Decked in a sturdy pair of tennis shoes, saffron robes and a backpack, Thai Buddhist monk Sutham Nateetong trekked through Claremore Thursday morning.

“I walk for peace,” Nateetong said, while journeying from Santa Monica, California, to New York City.

Nateetong began his journey in March and has traveled along Historic Route 66 since then, conquering about 30 miles a day.

“Our world has many wars, bombs and killing,” Nateetong said in broken English. “I want our world to be peaceful and everyone to be happy.

Now 57 years old, Nateetong was once a lawyer and politician in his native Thailand.

“When I was a political man, I worked hard, but my country is still the same,” he said.

He turned away from that life five years ago to practice Buddhism full-time as a monk. He says he is a much happier man now.

“Buddhism is peaceful and about showing love and kindness to everybody,” Nateetong said. “I wanted to bring peace and meditation to many people.”

Buddhism is the fourth-largest religion in the world with over 520 million followers.

The basic belief is that as humans we crave and cling to impermanent things, which causes us to suffer in an endless cycle of death and rebirth. However, through meditation and other practices people can be liberated from the impermanent physical world and attain nirvana, which ends the cycle of rebirth and redeath.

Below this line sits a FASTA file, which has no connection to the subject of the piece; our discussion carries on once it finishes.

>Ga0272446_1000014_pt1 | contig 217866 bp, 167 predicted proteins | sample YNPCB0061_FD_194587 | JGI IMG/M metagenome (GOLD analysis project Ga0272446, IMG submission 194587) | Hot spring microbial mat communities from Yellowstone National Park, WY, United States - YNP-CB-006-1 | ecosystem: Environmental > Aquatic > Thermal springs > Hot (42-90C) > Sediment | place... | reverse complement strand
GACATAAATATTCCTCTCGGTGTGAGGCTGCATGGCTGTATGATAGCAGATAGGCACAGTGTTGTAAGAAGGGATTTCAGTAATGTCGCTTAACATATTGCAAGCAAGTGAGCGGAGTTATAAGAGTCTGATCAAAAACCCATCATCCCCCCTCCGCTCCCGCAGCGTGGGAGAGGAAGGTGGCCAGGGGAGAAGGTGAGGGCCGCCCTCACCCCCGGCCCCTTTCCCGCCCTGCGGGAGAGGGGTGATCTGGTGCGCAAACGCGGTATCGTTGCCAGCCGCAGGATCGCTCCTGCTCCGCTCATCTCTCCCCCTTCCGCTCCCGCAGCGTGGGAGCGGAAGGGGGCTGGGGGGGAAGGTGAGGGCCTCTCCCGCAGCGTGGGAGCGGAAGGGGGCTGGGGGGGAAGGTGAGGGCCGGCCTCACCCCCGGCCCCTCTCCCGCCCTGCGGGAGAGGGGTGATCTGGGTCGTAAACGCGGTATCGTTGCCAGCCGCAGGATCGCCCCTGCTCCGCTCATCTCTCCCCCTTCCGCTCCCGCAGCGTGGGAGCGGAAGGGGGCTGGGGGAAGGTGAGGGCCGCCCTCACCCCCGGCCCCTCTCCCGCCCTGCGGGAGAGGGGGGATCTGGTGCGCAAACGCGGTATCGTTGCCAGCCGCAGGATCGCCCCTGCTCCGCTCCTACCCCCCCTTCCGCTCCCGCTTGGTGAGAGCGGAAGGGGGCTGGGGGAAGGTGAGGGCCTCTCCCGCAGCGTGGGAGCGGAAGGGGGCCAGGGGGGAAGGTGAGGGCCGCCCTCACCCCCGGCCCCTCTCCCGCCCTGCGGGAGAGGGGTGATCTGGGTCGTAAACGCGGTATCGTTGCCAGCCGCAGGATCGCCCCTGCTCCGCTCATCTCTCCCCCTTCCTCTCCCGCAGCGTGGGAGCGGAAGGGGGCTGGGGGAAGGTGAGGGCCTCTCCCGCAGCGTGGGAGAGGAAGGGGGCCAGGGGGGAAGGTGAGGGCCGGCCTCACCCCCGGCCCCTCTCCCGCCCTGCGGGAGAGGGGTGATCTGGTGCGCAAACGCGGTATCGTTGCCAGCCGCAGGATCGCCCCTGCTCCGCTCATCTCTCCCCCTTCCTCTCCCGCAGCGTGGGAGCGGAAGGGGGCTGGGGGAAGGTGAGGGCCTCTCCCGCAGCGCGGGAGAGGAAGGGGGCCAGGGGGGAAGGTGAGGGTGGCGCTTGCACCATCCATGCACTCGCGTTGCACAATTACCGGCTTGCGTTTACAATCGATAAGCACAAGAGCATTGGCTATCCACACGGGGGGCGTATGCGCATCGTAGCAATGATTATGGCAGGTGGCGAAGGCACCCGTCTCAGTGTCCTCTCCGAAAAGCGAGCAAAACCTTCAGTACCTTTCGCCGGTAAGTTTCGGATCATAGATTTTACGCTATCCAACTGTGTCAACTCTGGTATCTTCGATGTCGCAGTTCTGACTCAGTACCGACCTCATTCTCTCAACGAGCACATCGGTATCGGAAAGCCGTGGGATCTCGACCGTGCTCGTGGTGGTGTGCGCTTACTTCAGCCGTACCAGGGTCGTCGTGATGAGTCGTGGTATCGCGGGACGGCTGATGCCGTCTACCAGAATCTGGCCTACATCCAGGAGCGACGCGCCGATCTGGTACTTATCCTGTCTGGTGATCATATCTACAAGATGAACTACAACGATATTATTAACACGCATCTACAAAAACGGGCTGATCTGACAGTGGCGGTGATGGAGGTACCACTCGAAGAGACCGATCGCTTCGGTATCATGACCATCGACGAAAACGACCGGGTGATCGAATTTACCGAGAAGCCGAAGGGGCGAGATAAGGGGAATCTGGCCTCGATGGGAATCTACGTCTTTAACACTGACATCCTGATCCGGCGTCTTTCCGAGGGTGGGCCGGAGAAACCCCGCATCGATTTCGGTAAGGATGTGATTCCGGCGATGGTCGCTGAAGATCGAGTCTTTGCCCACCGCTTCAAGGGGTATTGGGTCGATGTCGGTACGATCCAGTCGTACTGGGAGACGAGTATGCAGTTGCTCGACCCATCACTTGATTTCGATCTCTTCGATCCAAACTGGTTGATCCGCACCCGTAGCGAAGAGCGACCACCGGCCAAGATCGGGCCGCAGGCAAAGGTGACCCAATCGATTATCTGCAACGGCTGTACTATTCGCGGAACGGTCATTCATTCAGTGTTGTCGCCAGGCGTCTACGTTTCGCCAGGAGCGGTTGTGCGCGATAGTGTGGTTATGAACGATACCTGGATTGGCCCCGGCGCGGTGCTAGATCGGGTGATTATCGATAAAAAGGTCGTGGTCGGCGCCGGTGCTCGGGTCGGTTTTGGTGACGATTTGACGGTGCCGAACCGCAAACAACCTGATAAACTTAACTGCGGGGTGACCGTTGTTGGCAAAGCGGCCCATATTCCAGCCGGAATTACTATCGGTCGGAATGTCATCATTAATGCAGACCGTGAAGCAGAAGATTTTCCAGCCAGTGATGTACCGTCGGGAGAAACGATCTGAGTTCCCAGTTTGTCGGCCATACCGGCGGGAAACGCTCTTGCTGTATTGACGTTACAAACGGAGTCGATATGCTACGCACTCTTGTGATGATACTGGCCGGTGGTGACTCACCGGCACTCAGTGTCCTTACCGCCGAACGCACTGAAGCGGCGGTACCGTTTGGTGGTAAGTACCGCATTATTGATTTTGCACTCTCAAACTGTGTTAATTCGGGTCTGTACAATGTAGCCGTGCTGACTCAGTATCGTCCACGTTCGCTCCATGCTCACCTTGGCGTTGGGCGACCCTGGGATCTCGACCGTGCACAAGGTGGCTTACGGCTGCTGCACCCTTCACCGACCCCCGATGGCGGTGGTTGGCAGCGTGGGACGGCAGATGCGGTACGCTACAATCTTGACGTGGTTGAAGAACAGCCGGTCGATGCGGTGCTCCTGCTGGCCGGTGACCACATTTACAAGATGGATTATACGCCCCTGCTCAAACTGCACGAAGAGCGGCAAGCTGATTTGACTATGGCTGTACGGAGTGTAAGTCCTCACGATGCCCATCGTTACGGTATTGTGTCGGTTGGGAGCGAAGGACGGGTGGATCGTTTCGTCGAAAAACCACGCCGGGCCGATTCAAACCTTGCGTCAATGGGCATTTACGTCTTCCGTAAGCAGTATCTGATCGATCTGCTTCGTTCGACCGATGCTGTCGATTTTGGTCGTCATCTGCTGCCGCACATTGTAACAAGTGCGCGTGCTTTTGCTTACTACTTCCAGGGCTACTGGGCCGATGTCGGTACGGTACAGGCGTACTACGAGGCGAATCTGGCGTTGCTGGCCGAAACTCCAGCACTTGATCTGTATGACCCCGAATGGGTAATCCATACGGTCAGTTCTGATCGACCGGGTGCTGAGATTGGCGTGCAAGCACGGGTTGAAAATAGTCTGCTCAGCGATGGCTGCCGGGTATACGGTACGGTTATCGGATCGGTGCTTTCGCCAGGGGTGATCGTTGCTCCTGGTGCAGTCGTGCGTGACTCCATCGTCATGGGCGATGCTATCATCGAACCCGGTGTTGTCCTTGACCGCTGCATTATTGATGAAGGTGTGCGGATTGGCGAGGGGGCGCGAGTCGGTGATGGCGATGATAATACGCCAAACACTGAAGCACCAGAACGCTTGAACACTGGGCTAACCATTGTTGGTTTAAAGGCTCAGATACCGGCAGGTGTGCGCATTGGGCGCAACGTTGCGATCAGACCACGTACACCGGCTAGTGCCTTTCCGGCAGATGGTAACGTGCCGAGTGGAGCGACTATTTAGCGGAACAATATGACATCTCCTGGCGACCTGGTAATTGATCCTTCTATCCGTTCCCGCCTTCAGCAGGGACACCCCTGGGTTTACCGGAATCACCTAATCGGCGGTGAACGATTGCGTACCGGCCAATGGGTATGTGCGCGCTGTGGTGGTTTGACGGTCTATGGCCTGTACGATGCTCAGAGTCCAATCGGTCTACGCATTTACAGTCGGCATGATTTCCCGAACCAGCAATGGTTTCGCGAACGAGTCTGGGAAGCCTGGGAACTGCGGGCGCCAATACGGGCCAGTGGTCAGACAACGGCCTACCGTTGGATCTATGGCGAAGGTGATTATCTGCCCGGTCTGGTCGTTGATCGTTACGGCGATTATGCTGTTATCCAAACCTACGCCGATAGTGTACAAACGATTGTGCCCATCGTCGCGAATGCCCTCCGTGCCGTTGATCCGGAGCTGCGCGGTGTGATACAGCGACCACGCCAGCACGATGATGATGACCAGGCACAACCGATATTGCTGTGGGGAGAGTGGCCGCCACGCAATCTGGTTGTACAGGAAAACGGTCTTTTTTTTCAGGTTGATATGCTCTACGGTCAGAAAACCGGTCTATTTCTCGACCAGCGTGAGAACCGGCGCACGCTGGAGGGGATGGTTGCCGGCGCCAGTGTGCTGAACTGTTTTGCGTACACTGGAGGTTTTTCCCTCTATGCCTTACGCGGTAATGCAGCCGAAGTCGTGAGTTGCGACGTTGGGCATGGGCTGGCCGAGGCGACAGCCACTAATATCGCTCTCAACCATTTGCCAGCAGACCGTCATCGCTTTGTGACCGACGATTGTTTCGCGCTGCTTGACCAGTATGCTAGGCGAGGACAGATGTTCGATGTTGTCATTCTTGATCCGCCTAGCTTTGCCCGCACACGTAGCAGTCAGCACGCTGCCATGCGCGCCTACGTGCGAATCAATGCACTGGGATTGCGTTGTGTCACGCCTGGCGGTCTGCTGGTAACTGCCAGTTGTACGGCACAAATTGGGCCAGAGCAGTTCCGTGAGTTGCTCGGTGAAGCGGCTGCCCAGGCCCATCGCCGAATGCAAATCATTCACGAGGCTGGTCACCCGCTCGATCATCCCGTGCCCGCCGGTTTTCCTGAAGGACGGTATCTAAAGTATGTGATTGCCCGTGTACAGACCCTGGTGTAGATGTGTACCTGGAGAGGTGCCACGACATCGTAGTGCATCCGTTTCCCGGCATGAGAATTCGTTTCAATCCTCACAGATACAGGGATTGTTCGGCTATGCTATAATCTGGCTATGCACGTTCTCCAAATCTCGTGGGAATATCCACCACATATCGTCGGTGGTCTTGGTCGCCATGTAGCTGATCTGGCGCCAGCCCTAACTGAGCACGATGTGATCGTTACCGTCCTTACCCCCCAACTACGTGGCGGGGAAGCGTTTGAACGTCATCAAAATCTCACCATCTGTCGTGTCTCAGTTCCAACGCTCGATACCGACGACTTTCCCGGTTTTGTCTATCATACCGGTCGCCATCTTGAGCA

Nateetong has been to the U.S. many times. The first was 25 years ago.

He was enamored with the history of Route 66 and so he chose to travel along the parts of it that still exist during his journey to peace.

As he travels he stays in hotel rooms or in the homes of people who invite him. However, when he was walking through the desert or when he can’t find a place to stay, he uses a tent that he carries in his backpack.

Many people stop to shake his hand, pay for a meal, and hear about his journeys.

Outside the U.S. he has also walked in India, Vietnam, Malaysia, Thailand and Laos.

After completing his 3,000 mile journey through the U.S., Nateetong plans to return the Thailand and begin a 7,500 mile, two-year journey from Thailand to Paris, France.